While doing this kind of thing is totally understandable, it is also dangerous. When we start looking for ways to bring a change to our situation, we run the risk of finding them. Yet if these ways are not from God, they not only aren’t going to bring the change we are seeking, but they may actually result in our getting stuck longer or deeper than we were before. They may make the eventual process of moving forward more difficult than it otherwise would have been. Of course, the question that drives us crazy here is how we know whether the changes are from God or are simply ones we have sought for ourselves. Staying actively tuned into His Spirit through regular prayer and a consistent engagement with the Scriptures all in the context of a healthy church community will help the most here.

So then, what are we supposed to do when we are feeling stuck somewhere we didn’t plan on being? Here are a few things to consider. First, are we stuck there because of some unresolved sin issue? God isn’t going to let us move on to the next place until we have dealt with that. Bringing sin with us into a journey with Him will laden us with extra weight that will slow us down and render our forward progress much more difficult. It may be that He is waiting for us to deal with that decisively before He will let us go to the next place He has for us.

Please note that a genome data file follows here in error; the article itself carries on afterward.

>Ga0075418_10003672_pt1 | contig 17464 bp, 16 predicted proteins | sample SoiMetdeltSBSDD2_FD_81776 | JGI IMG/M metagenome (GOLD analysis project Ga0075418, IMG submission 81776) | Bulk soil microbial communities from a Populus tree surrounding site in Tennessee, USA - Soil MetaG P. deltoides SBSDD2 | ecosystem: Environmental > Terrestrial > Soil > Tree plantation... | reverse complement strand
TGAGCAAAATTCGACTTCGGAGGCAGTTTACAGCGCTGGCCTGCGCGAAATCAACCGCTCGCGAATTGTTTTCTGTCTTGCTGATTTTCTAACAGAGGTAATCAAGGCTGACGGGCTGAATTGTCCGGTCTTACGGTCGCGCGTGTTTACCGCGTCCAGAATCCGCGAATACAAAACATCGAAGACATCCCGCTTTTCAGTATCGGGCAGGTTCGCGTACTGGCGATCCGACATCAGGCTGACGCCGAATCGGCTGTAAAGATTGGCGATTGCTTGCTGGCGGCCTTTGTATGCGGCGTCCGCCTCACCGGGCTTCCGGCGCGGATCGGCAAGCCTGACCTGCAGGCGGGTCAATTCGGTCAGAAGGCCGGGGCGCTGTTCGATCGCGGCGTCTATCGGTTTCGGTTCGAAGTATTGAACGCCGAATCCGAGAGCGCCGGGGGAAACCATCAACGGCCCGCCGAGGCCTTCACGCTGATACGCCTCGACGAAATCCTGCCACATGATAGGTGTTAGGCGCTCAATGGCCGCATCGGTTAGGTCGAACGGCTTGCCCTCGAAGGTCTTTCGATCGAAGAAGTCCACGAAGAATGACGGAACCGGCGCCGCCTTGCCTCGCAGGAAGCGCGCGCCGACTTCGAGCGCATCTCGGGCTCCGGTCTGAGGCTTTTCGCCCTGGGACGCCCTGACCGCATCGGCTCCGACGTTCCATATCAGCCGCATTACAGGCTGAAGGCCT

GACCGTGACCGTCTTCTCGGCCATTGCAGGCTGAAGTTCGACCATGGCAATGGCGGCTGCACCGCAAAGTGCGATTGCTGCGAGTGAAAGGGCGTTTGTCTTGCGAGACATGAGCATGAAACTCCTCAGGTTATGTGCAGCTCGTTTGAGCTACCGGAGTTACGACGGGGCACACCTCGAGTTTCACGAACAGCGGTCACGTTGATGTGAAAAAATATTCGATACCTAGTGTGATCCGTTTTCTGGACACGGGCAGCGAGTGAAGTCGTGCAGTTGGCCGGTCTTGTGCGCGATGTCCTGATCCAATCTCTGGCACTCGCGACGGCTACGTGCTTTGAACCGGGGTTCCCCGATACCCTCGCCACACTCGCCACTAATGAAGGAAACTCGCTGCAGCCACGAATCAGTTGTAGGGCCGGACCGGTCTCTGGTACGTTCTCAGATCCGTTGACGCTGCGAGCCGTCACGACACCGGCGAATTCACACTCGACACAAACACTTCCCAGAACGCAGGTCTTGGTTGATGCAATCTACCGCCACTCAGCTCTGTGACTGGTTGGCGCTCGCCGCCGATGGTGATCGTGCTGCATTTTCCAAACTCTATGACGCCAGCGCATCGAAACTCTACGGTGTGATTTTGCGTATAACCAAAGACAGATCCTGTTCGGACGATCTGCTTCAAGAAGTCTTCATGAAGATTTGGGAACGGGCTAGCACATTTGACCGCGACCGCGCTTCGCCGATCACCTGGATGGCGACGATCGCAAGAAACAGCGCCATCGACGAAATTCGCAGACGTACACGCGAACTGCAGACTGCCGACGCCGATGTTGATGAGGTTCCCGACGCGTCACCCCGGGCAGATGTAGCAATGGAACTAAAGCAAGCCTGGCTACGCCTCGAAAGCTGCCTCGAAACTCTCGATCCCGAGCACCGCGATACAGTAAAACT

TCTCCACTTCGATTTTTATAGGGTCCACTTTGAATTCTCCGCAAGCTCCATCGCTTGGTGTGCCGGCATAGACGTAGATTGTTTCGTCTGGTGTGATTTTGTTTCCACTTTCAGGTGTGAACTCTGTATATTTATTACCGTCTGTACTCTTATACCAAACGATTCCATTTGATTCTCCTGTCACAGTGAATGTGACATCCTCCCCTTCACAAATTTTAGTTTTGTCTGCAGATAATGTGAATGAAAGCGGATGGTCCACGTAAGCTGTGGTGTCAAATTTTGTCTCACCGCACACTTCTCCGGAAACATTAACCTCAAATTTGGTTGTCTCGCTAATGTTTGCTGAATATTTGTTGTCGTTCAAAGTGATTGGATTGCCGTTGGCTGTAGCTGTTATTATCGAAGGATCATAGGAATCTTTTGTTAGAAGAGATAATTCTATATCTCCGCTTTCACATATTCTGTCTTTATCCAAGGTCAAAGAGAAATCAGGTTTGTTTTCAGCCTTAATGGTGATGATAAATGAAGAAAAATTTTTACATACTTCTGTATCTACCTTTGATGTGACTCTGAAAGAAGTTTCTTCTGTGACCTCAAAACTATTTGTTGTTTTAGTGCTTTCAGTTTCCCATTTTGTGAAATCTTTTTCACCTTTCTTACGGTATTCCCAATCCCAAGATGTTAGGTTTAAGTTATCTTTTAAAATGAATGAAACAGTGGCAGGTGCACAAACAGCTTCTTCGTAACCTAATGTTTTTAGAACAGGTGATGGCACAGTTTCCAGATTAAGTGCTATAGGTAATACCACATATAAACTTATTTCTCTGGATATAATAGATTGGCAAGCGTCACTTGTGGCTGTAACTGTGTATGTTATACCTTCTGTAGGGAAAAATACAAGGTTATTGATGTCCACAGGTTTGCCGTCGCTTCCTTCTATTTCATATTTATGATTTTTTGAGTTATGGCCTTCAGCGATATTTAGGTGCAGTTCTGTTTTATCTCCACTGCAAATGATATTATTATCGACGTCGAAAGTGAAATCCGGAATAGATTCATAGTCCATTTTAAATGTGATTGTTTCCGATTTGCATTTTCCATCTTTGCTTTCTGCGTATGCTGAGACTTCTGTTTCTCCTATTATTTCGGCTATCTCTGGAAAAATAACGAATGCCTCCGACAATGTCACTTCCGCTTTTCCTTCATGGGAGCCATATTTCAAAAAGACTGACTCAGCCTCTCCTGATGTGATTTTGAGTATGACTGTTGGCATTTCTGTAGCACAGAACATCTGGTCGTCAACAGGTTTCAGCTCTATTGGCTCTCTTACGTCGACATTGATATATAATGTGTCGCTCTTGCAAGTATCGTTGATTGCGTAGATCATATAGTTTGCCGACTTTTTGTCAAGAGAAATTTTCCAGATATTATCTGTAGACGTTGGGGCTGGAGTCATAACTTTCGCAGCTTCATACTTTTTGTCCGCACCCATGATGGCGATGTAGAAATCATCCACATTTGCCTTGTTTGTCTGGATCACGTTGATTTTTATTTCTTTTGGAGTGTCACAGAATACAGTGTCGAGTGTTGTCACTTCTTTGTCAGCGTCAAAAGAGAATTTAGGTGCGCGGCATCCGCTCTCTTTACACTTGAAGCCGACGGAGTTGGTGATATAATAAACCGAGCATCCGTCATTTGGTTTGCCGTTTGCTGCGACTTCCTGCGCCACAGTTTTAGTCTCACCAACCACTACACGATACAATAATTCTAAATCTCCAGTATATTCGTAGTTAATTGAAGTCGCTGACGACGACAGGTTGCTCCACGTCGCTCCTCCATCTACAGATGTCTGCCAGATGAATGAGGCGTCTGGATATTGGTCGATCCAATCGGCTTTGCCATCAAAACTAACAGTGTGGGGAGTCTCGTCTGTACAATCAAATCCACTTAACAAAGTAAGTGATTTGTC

Second, sin may not be the problem, but it could be that we are stuck because of some delayed obedience on our part. He has given us some instruction and He is simply waiting for us to obey it before showing us the next step to take. Actively seeking those next steps without taking the last ones won’t work. He won’t reveal them until we and He are both ready. Trying to take them without His revealing them will render us far more likely to take the wrong ones, leading us back to the last kind of being stuck.